The many talents of this truly Renaissance man have often been overlooked in the rush to criticise him, for he was a musician, an artist, a scientist and an engineer as well as a prince. The great Felix Mendelssohn was deeply impressed by his compositions, as well as his ability to sing and to play the organ. Members of the Royal Academy commented that he could easily have made a career as an artist; and he was eager to understand all the latest advances in engineering and technology in order to improve conditions for workers and to make machines safer in the factories. Forward-thinking as he was, he was even a proponent of the building of the Channel Tunnel over a hundred years before work began on the project.
First and foremost, Albert sought to use his gifts for the good of the people. He regularly visited factories, impressing the workers by his ability to speak with them in their own language, without condescension; and wrote numerous letters and memoranda to Parliament suggesting improvements based on his findings in the various places of work. He was interested, too, in providing healthy environments and housing for the poor, creating at Balmoral, for example, homes which attracted the attention of some of the foremost philanthropists and housing reformers of the age.
It is, however, in his home life that he has recently come under the greatest criticism by certain historians who accuse him of behaving like a tyrant to his own children. One need only read his own letters and the journals of those who were actually present in the royal household, to see how far this is from the truth, and how deeply he loved his family. By the standards of the time, Albert spent an inordinate amount of time with his children, playing with them, seeking out new and happy experiences for them, creating for them the beautiful seaside home, Osborne House on the Isle of Wight, complete with their own little Swiss Cottage, and studying all the most modern methods of education and childcare in order to do his best for them.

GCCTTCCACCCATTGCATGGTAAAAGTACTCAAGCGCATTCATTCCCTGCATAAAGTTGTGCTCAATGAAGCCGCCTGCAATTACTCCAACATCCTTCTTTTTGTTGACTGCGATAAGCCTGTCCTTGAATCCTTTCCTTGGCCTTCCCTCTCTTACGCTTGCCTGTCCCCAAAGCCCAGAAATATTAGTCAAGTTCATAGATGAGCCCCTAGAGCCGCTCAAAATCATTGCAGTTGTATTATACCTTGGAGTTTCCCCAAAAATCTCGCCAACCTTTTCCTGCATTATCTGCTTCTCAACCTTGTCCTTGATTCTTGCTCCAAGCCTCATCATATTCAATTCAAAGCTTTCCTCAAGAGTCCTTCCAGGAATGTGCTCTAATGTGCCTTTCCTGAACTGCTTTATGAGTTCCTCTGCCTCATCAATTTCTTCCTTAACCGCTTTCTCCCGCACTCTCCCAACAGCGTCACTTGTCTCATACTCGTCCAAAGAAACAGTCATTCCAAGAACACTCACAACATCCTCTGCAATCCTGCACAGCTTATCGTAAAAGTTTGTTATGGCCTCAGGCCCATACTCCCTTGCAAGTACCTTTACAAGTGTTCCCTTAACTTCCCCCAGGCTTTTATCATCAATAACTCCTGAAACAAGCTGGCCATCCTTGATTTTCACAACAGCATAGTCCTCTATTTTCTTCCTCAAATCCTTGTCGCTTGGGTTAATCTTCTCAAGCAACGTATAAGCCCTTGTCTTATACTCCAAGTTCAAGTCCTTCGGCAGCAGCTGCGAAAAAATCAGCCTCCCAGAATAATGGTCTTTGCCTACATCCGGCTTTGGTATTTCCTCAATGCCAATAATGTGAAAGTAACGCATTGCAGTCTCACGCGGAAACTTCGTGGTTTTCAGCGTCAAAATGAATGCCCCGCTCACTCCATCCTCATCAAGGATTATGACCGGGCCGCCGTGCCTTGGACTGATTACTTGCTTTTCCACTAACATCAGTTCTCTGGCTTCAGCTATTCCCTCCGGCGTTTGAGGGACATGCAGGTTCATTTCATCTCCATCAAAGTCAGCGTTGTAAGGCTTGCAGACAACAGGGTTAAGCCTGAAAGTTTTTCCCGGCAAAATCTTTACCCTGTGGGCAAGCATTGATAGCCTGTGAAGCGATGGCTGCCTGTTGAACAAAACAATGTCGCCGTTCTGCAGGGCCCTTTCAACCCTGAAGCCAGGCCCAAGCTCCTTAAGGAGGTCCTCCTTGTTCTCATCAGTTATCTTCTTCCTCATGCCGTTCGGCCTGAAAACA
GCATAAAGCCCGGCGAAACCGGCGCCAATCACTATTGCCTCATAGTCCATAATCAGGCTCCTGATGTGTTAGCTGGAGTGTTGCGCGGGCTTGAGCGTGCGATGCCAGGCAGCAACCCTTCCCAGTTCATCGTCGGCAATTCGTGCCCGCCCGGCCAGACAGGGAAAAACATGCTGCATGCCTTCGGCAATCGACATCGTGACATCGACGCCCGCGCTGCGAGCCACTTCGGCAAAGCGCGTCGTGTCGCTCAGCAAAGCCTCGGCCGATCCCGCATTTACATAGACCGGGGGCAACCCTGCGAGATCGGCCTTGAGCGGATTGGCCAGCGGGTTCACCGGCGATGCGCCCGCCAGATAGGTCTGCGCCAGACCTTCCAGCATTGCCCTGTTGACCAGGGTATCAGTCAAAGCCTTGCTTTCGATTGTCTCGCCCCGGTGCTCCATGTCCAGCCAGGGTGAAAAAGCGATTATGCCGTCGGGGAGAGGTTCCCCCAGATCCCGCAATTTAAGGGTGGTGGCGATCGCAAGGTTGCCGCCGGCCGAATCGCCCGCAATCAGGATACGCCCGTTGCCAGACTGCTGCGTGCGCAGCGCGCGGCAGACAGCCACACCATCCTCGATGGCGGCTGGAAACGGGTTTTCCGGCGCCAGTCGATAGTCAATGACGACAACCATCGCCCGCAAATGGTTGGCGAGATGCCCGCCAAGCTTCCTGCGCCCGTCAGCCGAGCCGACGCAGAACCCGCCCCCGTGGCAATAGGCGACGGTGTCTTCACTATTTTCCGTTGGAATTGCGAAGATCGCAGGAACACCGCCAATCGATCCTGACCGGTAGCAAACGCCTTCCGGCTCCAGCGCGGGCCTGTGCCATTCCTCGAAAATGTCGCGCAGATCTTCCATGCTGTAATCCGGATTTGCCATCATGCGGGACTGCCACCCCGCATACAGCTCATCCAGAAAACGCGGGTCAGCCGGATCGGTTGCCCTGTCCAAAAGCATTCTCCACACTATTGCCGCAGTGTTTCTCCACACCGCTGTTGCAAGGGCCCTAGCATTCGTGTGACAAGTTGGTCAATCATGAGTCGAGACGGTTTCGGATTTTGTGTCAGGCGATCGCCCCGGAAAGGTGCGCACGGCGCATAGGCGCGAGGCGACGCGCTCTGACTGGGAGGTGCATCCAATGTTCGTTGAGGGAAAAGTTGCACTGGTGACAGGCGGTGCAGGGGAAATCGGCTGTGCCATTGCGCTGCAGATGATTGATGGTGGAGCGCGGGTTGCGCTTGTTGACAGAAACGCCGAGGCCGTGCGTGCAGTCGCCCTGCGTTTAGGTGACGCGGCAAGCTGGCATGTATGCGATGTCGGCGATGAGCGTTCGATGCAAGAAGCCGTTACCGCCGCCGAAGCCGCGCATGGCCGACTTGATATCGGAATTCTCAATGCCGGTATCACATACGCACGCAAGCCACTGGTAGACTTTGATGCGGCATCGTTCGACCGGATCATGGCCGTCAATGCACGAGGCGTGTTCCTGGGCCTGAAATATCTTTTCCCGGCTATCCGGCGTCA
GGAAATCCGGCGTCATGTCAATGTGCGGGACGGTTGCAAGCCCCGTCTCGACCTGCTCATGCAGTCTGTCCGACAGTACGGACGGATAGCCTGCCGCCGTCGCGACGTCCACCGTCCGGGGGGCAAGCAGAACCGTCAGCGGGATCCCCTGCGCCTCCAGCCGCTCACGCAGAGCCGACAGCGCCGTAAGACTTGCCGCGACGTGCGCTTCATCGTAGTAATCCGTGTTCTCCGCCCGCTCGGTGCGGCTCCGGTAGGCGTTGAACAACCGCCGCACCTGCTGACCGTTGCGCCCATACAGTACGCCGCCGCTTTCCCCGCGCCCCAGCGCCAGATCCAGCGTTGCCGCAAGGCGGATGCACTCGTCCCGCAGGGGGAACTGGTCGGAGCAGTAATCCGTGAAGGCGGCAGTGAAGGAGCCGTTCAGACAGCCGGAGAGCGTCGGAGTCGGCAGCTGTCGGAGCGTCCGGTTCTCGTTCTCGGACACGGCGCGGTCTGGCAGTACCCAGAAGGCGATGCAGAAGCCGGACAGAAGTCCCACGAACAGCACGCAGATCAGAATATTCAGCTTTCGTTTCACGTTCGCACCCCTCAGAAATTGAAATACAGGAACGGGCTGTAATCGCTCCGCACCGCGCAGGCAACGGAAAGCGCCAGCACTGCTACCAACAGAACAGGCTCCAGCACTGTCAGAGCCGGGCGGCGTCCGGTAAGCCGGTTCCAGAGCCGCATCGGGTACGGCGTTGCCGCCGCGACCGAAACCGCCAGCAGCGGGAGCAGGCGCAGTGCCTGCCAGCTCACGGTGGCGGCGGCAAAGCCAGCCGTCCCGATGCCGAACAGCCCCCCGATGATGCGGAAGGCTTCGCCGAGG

The fact that his eldest son, Bertie, did not thrive under Albert’s educational system – which was based solely on the advice that Albert received from his mentor, Stockmar – has often distracted from the fact that his other children relished their father’s devotion to their well-being and happiness. If Albert made mistakes with Bertie, he did so with the highest intentions, seeking only to prepare him for his future role as King. Repeatedly, too, Albert sought to understand Bertie’s behaviour and, even when he behaved irresponsibly, Albert assured him that he only wished to help him and that, if he would find it easier to speak of his problems with someone other than his father, Albert would understand.
Perhaps the greatest refute to those who continue this unjust condemnation of this great and remarkable man, comes from one of his own children. Looking back some years after her father’s death, his second daughter Alice wrote from the heart: “What a joyous childhood we had and how greatly it was enhanced by dear, sweet Papa…”
One might add, how greatly was Britain blessed and enhanced by the presence of so brilliant and self-effacing prince!
|Christina Croft is the author of QUEEN VICTORIA’S GRANDDAUGHTERS 1860-1918 and ALICE, THE ENIGMA – A BIOGRAPHY OF QUEEN VICTORIA’S DAUGHTER, PRINCESS ALICE|
* Baron E. von, Memoirs of Baron Stockmar Vol II (Longman’s, Green and Co. 1873)